BTW: DaveUK is correct. The HW50S is just about the perfect breakbarrel if you could only own one. It is neither big nor small. It has superb open sights. It has an elegantly styled stock. It has plenty of power. I remember reading somewhere that the receiver is milled thinner than other HW rifles. But it really does shoot some impressive groups especially considering the recoil, which seems to calm more as I shoot it. It is tied for second with my Marauder for accuracy.

      • Thank you, SL for the congrats. Yes I have joined the ranks of Wacky Wayne, UK Dave (sounds better to my ears than DaveUK), Kevin and everyone else but it didn’t stop there. I found a super R-9 Goldfinger combo and was able to do a cash and trade deal (Gamo Compact) and should have stopped there. If it wasn’t for that silver tongue devil at the Pyramydair table, Gene, I would have. I haven’t shot the R9 yet due to no darn pellets – I didn’t realize I had no .20 cal pellets but they should be here Wednesday!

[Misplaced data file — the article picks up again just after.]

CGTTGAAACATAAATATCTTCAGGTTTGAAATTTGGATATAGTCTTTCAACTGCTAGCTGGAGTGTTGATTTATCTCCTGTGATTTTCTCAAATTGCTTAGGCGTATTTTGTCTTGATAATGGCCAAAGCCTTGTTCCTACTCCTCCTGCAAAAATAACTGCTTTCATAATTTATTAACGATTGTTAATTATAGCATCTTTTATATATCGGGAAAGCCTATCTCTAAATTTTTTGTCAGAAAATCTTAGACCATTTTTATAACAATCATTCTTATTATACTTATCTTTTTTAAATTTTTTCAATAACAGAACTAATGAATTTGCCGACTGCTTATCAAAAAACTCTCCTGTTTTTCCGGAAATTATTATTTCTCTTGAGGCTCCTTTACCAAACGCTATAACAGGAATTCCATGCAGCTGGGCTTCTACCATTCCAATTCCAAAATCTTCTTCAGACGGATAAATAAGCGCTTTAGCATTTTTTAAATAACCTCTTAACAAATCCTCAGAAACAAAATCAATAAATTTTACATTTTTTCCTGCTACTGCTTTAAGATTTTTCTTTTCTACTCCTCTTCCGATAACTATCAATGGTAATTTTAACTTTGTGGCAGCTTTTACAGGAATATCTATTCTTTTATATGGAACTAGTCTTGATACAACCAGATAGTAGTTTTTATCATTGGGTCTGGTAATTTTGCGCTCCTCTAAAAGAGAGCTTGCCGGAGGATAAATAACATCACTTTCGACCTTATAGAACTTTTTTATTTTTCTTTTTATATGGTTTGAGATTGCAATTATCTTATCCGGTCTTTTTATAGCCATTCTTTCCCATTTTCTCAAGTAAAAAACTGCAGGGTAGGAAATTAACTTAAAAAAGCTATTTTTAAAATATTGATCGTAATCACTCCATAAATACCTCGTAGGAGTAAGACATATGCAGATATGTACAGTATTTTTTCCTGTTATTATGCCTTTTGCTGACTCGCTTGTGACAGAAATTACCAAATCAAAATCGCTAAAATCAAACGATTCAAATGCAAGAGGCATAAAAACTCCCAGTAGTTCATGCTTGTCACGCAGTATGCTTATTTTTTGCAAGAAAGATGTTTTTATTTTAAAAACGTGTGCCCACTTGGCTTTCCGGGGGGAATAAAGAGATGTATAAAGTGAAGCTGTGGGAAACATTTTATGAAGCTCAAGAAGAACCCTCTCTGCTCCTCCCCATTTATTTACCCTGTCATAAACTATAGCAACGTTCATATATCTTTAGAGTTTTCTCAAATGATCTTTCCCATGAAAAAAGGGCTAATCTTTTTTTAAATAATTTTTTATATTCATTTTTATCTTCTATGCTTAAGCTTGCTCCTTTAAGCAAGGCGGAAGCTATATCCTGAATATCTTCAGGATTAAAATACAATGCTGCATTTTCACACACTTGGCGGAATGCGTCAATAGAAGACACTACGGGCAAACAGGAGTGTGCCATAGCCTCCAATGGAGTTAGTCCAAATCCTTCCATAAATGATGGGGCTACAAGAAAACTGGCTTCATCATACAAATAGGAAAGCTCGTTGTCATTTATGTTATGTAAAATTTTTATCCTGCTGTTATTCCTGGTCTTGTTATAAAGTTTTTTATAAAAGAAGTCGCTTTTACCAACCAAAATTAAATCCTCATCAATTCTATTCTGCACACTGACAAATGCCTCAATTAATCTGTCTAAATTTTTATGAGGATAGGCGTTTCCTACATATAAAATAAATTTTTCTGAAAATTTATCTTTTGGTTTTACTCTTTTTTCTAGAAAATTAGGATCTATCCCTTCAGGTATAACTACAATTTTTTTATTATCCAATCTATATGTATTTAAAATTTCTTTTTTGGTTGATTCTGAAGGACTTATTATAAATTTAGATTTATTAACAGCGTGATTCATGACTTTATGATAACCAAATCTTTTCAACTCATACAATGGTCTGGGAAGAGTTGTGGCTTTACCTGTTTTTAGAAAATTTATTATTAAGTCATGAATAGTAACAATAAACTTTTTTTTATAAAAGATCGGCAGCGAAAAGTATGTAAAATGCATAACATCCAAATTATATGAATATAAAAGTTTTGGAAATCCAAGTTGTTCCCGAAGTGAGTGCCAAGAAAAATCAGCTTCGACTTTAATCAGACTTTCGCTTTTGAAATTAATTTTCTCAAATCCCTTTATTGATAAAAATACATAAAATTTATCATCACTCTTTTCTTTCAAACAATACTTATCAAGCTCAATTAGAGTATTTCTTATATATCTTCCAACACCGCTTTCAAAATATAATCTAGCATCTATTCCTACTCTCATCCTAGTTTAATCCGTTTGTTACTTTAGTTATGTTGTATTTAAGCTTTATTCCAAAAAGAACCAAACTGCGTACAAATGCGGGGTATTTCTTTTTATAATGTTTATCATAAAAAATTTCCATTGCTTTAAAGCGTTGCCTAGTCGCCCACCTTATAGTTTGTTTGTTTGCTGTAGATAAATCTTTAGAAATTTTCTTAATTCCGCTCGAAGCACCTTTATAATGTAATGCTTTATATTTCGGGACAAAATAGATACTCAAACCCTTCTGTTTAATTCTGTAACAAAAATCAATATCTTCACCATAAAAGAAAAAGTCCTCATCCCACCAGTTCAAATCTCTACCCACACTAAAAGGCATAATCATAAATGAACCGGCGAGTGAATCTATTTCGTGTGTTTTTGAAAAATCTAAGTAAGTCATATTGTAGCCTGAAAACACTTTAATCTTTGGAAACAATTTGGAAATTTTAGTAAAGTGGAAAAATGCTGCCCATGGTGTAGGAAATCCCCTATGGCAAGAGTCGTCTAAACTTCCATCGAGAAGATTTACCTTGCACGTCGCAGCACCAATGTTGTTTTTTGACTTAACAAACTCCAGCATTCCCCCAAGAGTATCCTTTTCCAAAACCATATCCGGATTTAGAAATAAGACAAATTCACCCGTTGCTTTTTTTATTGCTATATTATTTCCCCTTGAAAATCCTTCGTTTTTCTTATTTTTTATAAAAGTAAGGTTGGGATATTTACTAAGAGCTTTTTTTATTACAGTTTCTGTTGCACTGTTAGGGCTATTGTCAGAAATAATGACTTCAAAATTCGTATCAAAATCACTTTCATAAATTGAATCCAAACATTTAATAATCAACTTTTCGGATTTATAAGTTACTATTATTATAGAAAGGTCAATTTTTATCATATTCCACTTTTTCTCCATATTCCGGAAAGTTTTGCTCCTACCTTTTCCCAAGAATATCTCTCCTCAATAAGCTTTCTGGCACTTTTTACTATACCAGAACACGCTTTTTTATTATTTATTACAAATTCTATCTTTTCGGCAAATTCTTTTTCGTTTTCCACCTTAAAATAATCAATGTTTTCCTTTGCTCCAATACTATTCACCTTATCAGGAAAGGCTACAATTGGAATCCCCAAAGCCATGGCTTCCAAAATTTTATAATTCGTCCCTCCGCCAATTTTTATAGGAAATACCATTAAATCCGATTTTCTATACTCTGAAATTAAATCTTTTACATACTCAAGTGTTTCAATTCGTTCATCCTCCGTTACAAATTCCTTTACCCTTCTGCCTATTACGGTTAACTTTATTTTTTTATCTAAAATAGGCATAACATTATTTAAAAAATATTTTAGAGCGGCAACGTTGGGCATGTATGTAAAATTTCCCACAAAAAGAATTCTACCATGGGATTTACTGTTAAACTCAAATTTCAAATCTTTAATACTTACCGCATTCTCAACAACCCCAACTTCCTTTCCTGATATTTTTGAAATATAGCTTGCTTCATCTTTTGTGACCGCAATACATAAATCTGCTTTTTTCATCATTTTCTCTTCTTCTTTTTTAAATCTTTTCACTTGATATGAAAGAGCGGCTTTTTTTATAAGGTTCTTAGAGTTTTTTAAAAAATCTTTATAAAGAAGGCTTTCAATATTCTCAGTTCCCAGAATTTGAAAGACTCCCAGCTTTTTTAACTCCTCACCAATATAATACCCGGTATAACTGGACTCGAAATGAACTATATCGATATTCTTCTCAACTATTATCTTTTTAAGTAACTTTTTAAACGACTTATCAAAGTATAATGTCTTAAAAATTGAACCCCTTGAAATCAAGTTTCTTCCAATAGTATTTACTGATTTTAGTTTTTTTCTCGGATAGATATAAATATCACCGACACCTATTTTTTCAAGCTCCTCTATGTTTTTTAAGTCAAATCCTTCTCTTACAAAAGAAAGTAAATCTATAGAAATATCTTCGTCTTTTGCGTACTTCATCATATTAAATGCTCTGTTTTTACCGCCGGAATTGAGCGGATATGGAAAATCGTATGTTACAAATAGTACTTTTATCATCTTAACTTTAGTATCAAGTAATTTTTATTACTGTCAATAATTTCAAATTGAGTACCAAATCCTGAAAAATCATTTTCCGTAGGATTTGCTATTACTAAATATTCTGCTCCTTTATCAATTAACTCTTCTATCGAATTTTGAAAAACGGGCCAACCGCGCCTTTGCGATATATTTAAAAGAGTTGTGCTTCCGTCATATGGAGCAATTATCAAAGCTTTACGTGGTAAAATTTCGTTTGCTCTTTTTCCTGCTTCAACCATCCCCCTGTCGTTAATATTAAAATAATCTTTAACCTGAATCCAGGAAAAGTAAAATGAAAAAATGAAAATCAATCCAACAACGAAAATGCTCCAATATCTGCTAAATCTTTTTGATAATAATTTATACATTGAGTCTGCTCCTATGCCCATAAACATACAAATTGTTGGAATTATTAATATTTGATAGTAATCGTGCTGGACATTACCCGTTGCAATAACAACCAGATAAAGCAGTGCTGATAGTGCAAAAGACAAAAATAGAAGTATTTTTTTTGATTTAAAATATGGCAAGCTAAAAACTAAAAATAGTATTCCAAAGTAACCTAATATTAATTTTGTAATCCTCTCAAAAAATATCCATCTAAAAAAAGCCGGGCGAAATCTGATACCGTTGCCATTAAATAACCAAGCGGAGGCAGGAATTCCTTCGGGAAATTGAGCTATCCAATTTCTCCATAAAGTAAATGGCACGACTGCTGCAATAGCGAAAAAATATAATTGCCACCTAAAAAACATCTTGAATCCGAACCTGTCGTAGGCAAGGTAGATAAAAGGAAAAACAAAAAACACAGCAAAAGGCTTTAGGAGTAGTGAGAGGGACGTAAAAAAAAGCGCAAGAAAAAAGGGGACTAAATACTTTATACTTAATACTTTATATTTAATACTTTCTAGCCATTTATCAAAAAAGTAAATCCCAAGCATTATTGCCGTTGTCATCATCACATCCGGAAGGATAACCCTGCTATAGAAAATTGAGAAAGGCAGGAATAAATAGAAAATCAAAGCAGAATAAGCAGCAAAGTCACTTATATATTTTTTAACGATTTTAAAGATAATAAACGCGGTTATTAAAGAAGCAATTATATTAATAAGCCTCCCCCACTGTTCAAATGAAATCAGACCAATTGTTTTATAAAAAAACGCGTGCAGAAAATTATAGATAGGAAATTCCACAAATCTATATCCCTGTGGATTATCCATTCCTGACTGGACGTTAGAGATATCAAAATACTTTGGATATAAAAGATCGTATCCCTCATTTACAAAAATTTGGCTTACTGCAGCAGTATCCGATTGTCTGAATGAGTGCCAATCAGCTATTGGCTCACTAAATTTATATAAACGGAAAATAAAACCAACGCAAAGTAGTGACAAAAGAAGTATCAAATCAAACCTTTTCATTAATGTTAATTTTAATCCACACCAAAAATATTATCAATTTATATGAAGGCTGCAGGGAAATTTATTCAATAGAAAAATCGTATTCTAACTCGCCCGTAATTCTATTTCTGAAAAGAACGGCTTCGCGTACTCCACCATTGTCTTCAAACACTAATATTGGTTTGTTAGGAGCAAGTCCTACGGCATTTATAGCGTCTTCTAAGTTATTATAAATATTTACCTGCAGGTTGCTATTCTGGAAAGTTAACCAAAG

Oh, I also couldn’t resist the Nitro but not from Benji, from Crosman. I wanted the gas strut rifle and with the Crosman name, which will be rarer in years to come since all other rifles will have the Benjamin name on it plus the very attractive price that accursed Ge ne offered me, well I can only justify the purchases as my 60th birthday presents to myself. That and I qualify for the senior citizens discount at Denny’s and movies! Whoo Hoo or is that boo hoo?

        So Kevin, are you going to tell us what you bought?

        Fred PRoNJ

        • Fred,